On New Years Day that year the UVF gave a taste of what could be expected, when they used a small explosive to damage a republican monument in Co Antrim. A few months later, just as Terence O’Neill was wavering at the summit of Northern Ireland’s politics, a much bigger string of bombings occurred, with the targets being key infrastructure in Belfast itself. On the 30th March it was an electricity substation, causing blackouts across much of the city for a time; a few days later a vital water pipeline in Antrim, which was attacked in a similar manner again a few weeks after; then a reservoir in Armagh; an finally a different pipeline in Co Down. The effects of these attacks was to severely disrupt a number of vital public services in Belfast, causing a general uproar.

At the time the bombings were blamed on the IRA, but it has become clear since – and was suspected by many at the time, but they were largely drowned out – that the UVF was responsible. Not unlike some of the attacks of the IRA during the Border Campaign, the bombings caused a large impact for very little in the way of actual destruction, and they also came without fatalities or injuries. Instead, the major impact was political: in the face of the chaos caused by these explosions, O’Neill was pushed closer and closer to resignation. This indeed had been the UVF’s goal, creating the ideal conditions for the hated O’Neill to be ousted, so in that they achieved a very notable success, out of all proportion to their actual numbers and resources.

There was one last operation involving the UVF that I will cover in this entry, which occurred in the early hours of the 5th August. That night, a small explosive was detonated against the wall of one of the studios at RTE’s headquarters in Donnybrook, Dublin, with one security guard suffering minor wounds. At the time investigators thought it might have been the work of republicans angry with RTE coverage of their cause, but it was later revealed to be the work of the UVF, who tied the attack into a protest against the massing of Irish Army units on the border as things devolved in Northern Ireland. The attack is notable not for its destruction, but for the fact that it happened at all: the first example of a unionist group bombing a target in the Republic in this period, but far from the last.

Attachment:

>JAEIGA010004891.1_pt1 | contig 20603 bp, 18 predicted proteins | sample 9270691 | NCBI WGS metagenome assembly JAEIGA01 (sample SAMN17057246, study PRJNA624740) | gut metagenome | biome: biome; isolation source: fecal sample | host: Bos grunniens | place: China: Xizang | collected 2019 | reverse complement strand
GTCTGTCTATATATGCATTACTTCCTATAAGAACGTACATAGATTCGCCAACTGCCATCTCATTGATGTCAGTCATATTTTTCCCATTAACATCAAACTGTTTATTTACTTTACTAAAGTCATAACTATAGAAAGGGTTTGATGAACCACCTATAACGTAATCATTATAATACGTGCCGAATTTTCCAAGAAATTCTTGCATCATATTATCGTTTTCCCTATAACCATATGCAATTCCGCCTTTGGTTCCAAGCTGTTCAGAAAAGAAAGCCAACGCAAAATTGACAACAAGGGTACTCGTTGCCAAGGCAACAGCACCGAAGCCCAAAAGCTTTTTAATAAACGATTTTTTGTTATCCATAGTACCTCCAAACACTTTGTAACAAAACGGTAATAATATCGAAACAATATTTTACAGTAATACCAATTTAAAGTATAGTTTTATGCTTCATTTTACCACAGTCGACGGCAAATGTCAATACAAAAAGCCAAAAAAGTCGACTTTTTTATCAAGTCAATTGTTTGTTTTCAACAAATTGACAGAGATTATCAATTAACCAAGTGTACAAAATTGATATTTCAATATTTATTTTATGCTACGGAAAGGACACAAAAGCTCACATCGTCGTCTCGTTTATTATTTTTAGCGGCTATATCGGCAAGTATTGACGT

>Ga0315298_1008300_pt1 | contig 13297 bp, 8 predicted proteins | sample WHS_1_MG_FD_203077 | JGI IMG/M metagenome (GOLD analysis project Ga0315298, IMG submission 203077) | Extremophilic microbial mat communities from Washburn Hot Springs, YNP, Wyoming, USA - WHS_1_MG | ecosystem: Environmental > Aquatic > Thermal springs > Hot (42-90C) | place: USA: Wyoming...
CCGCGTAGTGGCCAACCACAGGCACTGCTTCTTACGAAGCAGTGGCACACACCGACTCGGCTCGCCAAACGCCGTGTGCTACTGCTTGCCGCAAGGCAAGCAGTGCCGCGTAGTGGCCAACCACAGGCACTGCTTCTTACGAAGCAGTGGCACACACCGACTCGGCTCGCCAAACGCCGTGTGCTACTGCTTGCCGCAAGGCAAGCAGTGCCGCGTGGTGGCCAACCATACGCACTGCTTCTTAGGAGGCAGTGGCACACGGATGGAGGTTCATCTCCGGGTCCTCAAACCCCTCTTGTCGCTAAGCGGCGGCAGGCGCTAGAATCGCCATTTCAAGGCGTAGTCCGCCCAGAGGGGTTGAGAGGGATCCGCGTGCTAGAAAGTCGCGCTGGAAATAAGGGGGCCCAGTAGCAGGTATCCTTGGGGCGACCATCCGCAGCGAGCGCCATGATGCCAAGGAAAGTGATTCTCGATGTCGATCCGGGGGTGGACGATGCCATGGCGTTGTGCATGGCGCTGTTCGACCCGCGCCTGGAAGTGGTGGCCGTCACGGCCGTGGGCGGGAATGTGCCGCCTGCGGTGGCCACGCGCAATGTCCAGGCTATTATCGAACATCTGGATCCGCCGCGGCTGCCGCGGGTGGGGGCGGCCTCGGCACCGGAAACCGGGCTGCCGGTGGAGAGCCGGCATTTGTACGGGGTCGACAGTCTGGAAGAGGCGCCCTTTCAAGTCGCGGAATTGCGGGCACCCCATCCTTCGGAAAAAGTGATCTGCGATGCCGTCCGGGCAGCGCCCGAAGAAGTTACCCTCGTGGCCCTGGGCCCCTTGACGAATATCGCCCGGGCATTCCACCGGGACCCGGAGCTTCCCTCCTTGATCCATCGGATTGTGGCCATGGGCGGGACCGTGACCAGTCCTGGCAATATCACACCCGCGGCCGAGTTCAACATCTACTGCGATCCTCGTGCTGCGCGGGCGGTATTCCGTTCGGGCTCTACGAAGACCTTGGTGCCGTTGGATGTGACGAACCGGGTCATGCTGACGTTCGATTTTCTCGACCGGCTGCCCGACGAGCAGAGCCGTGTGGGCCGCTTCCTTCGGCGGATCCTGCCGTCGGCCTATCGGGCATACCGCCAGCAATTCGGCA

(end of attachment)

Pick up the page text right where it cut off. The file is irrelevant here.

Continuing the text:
There were other unionist vigilante groups and other unionist paramilitary organisations soon to come into being, but I choose to focus this entry on the UVF because I believe they were the first such entity to claim a high level of notoriety and, through their bombings and operations on the southern side of the border, demonstrated a capability that marked them out. It is also impotent to give time and space to such things on the unionist side of the divide, after we have spent a great deal of words focused exclusively on the IRA. The Troubles was shaping up to be an especially brutal conflict because of the existence of entitles like the UVF: not just a civil conflict between a government and separatists, but between a government, separatists and non-state actors determined to fight the separatists tooth and nail all of their own accord. Entitles like the UVF had the men, the experience, the means and the capability of carrying through their words with action, and there would be plenty of opportunity for them to do so in the final months of the 1960s and beyond. It is to the latter half of 1969 that we go next, to the moment when many believe the Troubles really began: in the Bogside area of Derry, where government over-reaction to protests would produce a disaster.

To read the rest of the entries in this series, click here to go to the index.

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3 Responses to Ireland’s Wars: The Ulster Volunteer Force

  1. Pingback: Ireland’s Wars: Index | Never Felt Better

  2. Pingback: Ireland’s Wars: The St Matthews Shoot-Out And The Falls Curfew | Never Felt Better

  3. Pingback: Ireland’s Wars: 1972 Campaigns And Ceasefires | Never Felt Better